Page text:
Since September 2019, Delta and LATAM have achieved various milestones in their framework agreement with customer benefits including:

  • Codeshare agreements between Delta and LATAM’s affiliates in Peru, Ecuador, Colombia and Brazil that allow customers to purchase flights and access onward destinations in their respective networks and will be expanded to cover long-haul flights between the United States/Canada and South America, as well as regional flights. Delta and LATAM’s affiliates in Chile and Argentina also plan to sign codeshare agreements in the coming weeks.
  • Frequent flyer benefits: Delta SkyMiles members can earn and use miles on LATAM flights, while LATAM Pass members can earn and use miles on Delta flights across their respective networks. Reciprocal top tier loyalty recognition is expected to be available during June 2020.
  • Smoother connections at hub airports: Customers can easily connect between Delta and LATAM flights in hub airports where the carriers have collocated, including Terminal 4 at John F. Kennedy International Airport (New York City) and Terminal 3 at São Paulo’s Guarulhos Airport.
  • Mutual lounge access: Eligible LATAM customers can access the Delta Sky Club in New York-JFK and eligible Delta customers can access LATAM’s lounge in Bogota/BOG. Expanded reciprocal lounge access at airports throughout the Americas is planned for June 2020.

Delta is now sanitizing every flight!

Delta Air Lines has made this announcement:

As of this week, Delta is sanitizing every flight at every Delta airport using electrostatic sprayers, an important achievement on our quest to raise the standards for airline cleanliness.

Delta began using electrostatic sprayers to sanitize aircraft cabins on U.S.-bound flights from Asia in February. Since then, the airline has been aggressively expanding this pre-cleaning procedure to flights across the world.

“Providing a clean and healthy flying experience goes beyond meeting customer expectations, it’s part of our commitment to safety,” said Eric Phillips, Senior Vice President – Airport Customer Service and Cargo. “Our customers can fly with confidence knowing that, on every Delta flight, the cabin has been sanitized top to bottom, interior surfaces and common areas have been thoroughly cleaned and Delta team members have confirmed the aircraft meets our cleanliness standards before boarding ever begins.”

Electrostatic spraying provides a safe and effective way to thoroughly clean an aircraft cabin from floor to ceiling, sanitizing areas that employees and customers frequently touch. These sprayers electrically charge and disperse liquid disinfectant in a fine mist that clings to surfaces such as seats, seatback screens, armrests, tray tables, doors, lavatories and galleys throughout the aircraft interior. This high-grade disinfectant is highly effective against many communicable diseases, including coronaviruses, and is immediately safe for customers and crew after it’s applied. Following the sanitization process, cleaning crews complete an extensive checklist of cleaning procedures using this same high-grade disinfectant to wipe down personal and common areas of the cabin.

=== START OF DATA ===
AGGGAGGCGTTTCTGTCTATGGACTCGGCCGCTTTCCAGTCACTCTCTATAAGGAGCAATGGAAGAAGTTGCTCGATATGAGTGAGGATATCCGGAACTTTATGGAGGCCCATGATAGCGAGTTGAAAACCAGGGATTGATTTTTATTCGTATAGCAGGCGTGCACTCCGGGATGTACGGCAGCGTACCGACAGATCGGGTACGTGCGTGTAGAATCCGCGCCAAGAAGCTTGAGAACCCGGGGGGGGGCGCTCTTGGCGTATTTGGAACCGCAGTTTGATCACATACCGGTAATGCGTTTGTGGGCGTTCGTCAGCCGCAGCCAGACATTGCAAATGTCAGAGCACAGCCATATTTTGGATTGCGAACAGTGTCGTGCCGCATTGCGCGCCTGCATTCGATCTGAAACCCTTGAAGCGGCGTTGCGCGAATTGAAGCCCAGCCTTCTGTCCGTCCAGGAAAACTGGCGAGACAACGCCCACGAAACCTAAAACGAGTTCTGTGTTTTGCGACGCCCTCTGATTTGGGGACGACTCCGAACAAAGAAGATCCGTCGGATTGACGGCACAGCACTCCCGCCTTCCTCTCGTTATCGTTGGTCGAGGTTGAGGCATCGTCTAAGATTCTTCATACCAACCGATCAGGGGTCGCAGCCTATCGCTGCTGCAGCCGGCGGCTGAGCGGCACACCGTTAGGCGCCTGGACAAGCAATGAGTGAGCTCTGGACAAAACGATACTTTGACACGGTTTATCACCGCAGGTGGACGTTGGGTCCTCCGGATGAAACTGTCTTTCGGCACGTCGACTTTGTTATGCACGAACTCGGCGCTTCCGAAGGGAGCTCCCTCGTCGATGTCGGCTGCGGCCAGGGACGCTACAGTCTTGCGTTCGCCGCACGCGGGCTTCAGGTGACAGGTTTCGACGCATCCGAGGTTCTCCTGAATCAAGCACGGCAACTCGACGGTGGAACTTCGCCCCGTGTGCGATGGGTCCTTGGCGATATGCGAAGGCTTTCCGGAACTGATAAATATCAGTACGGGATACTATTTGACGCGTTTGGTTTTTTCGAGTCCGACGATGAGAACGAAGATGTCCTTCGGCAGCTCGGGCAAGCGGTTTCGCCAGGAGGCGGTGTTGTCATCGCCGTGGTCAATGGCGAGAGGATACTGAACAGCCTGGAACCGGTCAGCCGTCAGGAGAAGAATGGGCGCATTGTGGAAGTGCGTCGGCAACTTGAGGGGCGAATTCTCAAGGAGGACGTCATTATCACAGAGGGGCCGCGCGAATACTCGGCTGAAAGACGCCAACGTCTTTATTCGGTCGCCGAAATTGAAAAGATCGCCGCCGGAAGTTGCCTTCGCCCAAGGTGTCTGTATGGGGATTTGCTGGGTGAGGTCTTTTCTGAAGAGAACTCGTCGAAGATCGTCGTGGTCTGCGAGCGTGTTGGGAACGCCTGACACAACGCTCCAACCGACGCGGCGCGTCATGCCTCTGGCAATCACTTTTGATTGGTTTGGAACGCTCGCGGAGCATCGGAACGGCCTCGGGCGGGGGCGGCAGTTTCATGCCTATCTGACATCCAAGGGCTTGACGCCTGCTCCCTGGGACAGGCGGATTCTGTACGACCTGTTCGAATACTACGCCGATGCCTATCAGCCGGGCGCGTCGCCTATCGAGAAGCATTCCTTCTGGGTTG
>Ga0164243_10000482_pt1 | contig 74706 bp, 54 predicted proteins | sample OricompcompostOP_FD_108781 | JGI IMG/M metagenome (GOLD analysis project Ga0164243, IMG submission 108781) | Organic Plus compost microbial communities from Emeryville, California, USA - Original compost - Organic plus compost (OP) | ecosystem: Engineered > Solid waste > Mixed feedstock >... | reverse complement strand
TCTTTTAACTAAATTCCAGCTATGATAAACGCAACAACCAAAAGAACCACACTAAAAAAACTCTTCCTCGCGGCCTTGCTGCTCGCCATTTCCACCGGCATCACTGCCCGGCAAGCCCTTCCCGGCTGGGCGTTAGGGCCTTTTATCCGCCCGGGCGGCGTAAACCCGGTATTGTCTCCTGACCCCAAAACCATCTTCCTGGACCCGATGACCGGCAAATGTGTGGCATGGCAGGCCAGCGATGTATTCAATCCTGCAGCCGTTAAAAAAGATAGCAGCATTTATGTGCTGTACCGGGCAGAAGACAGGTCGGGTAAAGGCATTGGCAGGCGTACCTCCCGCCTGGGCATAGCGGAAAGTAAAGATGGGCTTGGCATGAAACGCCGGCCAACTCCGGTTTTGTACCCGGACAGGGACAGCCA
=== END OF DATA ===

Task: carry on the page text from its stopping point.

Delta is also sanitizing Reservation Centers, employee work and break areas in airports, pilot and flight attendant lounges, and office spaces using this same procedure. From expanded cleaning processes throughout the operation to making more space for safer travel both on and off the aircraft, Delta continues to implement safety enhancements for customers and employees.

“We’re taking a holistic approach to cleanliness to keep employees and customers safe in airports and onboard,” said Eric. “I am extremely proud of our teams who are going the extra mile throughout the operation to transform what it means for an airline to be clean.”

Delta Connection flights maintain the same cleaning procedures and standards as mainline Delta flights, and Delta’s partner airlines continue to focus on aircraft cleanliness as an important safety measure.

Delta has committed to its new clean standards for the long term, during the COVID-19 crisis and beyond, bringing the same rigor to cleanliness that it used to redefine industry on-time expectations for customers.

Delta to require all customers to wear face coverings

Delta Air Lines has made this announcement:

Aligning with best practice guidelines from the CDC, starting May 4 Delta will require all customers to wear a face mask or appropriate face covering when traveling.